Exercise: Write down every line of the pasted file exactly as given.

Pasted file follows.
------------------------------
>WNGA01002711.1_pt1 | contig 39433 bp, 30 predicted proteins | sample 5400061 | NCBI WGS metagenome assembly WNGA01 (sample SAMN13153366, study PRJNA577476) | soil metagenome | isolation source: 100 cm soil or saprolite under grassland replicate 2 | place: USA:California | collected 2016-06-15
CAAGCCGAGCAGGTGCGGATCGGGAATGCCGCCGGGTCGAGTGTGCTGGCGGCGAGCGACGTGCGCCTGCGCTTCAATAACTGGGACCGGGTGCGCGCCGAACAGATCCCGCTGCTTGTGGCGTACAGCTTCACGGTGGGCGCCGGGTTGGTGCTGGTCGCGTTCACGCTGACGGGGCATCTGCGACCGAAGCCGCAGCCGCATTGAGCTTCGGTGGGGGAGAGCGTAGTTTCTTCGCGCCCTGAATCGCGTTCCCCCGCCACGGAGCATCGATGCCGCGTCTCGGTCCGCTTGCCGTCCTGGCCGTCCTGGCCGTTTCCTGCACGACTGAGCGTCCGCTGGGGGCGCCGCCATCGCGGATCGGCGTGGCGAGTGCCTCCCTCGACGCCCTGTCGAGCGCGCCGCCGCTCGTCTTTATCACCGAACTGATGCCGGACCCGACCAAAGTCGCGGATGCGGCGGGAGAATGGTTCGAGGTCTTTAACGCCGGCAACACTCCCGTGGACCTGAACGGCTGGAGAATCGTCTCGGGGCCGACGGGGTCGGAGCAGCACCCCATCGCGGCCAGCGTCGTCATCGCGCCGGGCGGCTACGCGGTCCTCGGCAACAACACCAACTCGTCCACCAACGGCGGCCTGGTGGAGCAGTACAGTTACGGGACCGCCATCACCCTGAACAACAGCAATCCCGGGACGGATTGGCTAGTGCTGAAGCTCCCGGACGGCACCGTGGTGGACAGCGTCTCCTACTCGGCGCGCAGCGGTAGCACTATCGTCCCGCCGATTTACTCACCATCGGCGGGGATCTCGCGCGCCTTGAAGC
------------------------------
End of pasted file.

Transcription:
>WNGA01002711.1_pt1 | contig 39433 bp, 30 predicted proteins | sample 5400061 | NCBI WGS metagenome assembly WNGA01 (sample SAMN13153366, study PRJNA577476) | soil metagenome | isolation source: 100 cm soil or saprolite under grassland replicate 2 | place: USA:California | collected 2016-06-15
CAAGCCGAGCAGGTGCGGATCGGGAATGCCGCCGGGTCGAGTGTGCTGGCGGCGAGCGACGTGCGCCTGCGCTTCAATAACTGGGACCGGGTGCGCGCCGAACAGATCCCGCTGCTTGTGGCGTACAGCTTCACGGTGGGCGCCGGGTTGGTGCTGGTCGCGTTCACGCTGACGGGGCATCTGCGACCGAAGCCGCAGCCGCATTGAGCTTCGGTGGGGGAGAGCGTAGTTTCTTCGCGCCCTGAATCGCGTTCCCCCGCCACGGAGCATCGATGCCGCGTCTCGGTCCGCTTGCCGTCCTGGCCGTCCTGGCCGTTTCCTGCACGACTGAGCGTCCGCTGGGGGCGCCGCCATCGCGGATCGGCGTGGCGAGTGCCTCCCTCGACGCCCTGTCGAGCGCGCCGCCGCTCGTCTTTATCACCGAACTGATGCCGGACCCGACCAAAGTCGCGGATGCGGCGGGAGAATGGTTCGAGGTCTTTAACGCCGGCAACACTCCCGTGGACCTGAACGGCTGGAGAATCGTCTCGGGGCCGACGGGGTCGGAGCAGCACCCCATCGCGGCCAGCGTCGTCATCGCGCCGGGCGGCTACGCGGTCCTCGGCAACAACACCAACTCGTCCACCAACGGCGGCCTGGTGGAGCAGTACAGTTACGGGACCGCCATCACCCTGAACAACAGCAATCCCGGGACGGATTGGCTAGTGCTGAAGCTCCCGGACGGCACCGTGGTGGACAGCGTCTCCTACTCGGCGCGCAGCGGTAGCACTATCGTCCCGCCGATTTACTCACCATCGGCGGGGATCTCGCGCGCCTTGAAGC